81% of Spanish people in favour of stricter government measures imposing behavioural changes to address the climate emergency
(Source: European Investment Bank)
The first release of the 2021-2022 EIB Climate Survey explores people’s views on climate change in a rapidly changing world. The results from this release focus on citizens’ perceptions of climate change and the actions they expect their country to take to combat it.
- 82% of Spanish people say that climate change is the biggest challenge facing society in the 21st century
- 81% feel that climate change has an impact on their everyday lives (+5 points vs. last year)
- 83% believe they are more concerned about the climate emergency than their government
- 81% of Spanish people say they are in favour of stricter measures imposing changes on people’s behaviour
- 58% think that their country will fail to drastically reduce its carbon emissions by 2050
- 89% say they want to replace short-distance flights by fast, low-polluting trains in collaboration with neighbouring countries
- 70% would welcome a tax on products and services that contribute most to global warming
Climate change and its consequences are seen as the biggest challenges for humanity in the 21st century (82%). This figure is greater than 73% across all age groups and political leanings of the Spanish population.
Most people in Spain (81%) feel that climate change has an impact on their everyday lives, which is a 5-point increase compared to last year (76%). This figure is also four points higher than among Europeans in general (77%).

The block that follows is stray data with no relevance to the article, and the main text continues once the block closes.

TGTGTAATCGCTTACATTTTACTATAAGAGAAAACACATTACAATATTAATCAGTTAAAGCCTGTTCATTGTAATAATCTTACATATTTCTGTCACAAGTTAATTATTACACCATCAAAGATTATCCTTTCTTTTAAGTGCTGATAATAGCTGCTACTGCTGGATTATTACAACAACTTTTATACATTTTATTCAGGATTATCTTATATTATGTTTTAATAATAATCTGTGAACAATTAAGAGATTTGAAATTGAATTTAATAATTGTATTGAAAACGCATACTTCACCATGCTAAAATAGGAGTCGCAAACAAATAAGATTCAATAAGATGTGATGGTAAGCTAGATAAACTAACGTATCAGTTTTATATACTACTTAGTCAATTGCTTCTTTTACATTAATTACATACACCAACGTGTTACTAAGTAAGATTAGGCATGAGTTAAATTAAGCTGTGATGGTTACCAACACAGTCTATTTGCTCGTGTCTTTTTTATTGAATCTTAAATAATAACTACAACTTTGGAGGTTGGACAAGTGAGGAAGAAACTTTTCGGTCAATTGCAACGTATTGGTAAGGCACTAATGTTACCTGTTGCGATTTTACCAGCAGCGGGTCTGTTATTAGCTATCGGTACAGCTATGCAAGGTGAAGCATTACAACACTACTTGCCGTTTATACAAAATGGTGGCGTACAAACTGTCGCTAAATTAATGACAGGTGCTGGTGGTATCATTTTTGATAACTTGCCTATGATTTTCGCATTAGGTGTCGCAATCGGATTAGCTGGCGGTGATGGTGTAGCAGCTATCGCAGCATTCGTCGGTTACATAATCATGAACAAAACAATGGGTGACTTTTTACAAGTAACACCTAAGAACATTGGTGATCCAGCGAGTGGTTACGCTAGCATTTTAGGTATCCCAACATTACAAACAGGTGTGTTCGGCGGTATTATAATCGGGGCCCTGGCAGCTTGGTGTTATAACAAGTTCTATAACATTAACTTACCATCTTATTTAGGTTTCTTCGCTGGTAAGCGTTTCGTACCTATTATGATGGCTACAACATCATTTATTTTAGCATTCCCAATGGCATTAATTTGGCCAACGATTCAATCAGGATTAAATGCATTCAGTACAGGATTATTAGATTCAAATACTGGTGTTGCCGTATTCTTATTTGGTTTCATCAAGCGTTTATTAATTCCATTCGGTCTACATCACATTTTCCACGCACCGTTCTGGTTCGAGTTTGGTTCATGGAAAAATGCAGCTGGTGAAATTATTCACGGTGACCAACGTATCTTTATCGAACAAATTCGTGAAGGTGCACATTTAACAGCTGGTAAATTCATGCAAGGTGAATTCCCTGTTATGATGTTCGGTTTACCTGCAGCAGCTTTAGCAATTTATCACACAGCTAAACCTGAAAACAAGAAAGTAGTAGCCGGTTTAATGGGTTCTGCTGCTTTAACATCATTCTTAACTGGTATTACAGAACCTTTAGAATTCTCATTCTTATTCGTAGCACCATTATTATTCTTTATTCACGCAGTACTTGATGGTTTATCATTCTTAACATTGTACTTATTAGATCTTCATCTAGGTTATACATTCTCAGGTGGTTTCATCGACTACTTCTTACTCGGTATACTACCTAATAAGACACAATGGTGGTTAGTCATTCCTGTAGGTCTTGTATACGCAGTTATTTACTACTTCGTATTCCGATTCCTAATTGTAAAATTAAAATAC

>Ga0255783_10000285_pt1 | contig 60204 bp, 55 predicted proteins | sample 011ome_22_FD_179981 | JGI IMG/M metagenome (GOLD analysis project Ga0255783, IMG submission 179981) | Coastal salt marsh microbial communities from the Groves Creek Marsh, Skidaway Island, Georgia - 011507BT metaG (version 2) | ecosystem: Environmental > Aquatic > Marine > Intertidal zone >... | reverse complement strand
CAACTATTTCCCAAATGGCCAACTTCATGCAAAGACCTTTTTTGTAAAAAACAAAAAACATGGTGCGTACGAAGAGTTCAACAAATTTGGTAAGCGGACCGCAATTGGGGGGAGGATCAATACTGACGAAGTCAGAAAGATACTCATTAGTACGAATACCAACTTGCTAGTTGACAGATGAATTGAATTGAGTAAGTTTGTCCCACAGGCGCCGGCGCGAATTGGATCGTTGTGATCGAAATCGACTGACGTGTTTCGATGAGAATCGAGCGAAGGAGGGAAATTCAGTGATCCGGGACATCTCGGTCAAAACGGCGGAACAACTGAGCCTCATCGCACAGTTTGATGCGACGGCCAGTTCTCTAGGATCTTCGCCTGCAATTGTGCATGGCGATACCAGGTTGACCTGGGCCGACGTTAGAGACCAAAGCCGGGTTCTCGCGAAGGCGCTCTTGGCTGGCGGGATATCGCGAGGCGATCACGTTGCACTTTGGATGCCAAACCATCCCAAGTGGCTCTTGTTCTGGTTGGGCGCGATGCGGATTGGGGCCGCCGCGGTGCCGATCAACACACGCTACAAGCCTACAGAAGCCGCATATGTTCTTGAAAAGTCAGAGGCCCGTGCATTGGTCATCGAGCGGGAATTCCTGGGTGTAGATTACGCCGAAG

These are some of the results from the first part of the 2021-2022 Climate Survey published today by the European Investment Bank (EIB). The EIB is the lending arm of the European Union and the world’s largest multilateral lender for climate action projects.
Spanish people sceptical of their government’s ability to fight climate change
The vast majority of Spanish people (83%) believe that they are more concerned about the climate emergency than their own government (eight points higher than the European average of 75%). They say the measures in place are too flexible and allow individuals and businesses to avoid changing their behaviour and practices. 58% of Spanish citizens therefore believe that Spain will not succeed in drastically reducing its carbon emissions by 2050, as pledged in the Paris Agreements.
Consequently, 81% are in favour of stricter government measures to impose changes on people’s behaviour, similar to the measures put in place during the COVID-19 crisis. This figure is two points higher compared to last year, and 11 points above the European average (70%).
The energy debate
A significant majority of Spanish people think that their country should rely more on renewable energies (76%) to tackle the climate crisis, a figure that is 13 points higher than the European average (63%). Spanish people with left-leaning political views support renewables much more strongly than those with right-leaning political views (85% compared to 65%), a difference of 20 points.
Spanish respondents rank nuclear energy (9%, three points below the European average of 12%) and natural gas (4%, two points below the European average) far below renewables as the energy source to be developed further to address climate change.